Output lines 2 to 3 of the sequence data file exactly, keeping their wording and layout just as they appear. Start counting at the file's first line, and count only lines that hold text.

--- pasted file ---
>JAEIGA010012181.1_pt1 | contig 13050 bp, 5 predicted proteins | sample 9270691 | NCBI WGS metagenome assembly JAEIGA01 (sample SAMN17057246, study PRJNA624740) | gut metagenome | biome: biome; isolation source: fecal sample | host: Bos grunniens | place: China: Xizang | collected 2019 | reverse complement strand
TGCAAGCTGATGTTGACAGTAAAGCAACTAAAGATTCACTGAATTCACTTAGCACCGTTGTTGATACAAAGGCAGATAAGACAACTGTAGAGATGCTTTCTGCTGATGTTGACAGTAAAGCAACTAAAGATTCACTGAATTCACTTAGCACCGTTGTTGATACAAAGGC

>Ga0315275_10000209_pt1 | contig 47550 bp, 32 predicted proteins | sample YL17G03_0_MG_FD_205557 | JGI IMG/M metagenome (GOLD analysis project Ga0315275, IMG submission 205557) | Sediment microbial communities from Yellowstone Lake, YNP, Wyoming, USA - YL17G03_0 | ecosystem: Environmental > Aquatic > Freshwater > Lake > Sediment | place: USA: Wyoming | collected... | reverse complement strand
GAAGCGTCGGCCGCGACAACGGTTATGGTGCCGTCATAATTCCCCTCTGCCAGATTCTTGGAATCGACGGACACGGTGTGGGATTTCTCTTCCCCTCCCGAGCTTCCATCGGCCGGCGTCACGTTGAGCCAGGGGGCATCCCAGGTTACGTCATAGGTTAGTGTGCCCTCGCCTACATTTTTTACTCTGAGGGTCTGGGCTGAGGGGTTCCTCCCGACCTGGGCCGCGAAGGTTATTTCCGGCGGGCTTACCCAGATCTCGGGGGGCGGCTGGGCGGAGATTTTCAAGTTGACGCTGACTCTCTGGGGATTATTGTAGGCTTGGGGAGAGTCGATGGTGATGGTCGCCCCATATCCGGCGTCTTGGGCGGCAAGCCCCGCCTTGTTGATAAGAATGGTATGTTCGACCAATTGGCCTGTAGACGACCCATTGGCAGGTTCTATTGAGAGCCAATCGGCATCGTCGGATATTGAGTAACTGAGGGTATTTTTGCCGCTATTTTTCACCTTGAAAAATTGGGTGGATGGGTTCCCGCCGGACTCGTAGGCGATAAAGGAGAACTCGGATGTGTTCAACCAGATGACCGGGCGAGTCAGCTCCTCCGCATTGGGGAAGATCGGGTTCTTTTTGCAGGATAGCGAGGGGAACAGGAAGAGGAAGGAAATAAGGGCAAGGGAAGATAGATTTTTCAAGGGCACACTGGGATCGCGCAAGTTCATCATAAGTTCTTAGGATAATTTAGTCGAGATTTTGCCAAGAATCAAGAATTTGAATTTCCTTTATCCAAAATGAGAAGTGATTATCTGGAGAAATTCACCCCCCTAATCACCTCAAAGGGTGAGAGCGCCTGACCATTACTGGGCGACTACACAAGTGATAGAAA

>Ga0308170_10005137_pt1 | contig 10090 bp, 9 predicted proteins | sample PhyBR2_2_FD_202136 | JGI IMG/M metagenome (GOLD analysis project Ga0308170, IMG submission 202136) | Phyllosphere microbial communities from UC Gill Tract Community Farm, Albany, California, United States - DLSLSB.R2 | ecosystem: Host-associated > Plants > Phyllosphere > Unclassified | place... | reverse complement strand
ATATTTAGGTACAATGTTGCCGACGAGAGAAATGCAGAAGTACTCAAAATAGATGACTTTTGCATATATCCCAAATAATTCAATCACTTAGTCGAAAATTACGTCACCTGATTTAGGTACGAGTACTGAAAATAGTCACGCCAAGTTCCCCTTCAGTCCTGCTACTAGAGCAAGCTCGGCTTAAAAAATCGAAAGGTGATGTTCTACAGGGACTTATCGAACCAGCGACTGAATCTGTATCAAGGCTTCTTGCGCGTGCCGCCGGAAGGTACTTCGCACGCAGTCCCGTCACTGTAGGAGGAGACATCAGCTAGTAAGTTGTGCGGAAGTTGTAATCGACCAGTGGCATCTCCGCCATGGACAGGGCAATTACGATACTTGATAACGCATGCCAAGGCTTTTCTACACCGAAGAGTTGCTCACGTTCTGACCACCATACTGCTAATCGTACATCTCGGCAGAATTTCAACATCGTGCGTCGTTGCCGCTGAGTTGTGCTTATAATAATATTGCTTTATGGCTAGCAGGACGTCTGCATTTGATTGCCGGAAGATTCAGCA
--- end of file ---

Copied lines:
TGCAAGCTGATGTTGACAGTAAAGCAACTAAAGATTCACTGAATTCACTTAGCACCGTTGTTGATACAAAGGCAGATAAGACAACTGTAGAGATGCTTTCTGCTGATGTTGACAGTAAAGCAACTAAAGATTCACTGAATTCACTTAGCACCGTTGTTGATACAAAGGC

>Ga0315275_10000209_pt1 | contig 47550 bp, 32 predicted proteins | sample YL17G03_0_MG_FD_205557 | JGI IMG/M metagenome (GOLD analysis project Ga0315275, IMG submission 205557) | Sediment microbial communities from Yellowstone Lake, YNP, Wyoming, USA - YL17G03_0 | ecosystem: Environmental > Aquatic > Freshwater > Lake > Sediment | place: USA: Wyoming | collected... | reverse complement strand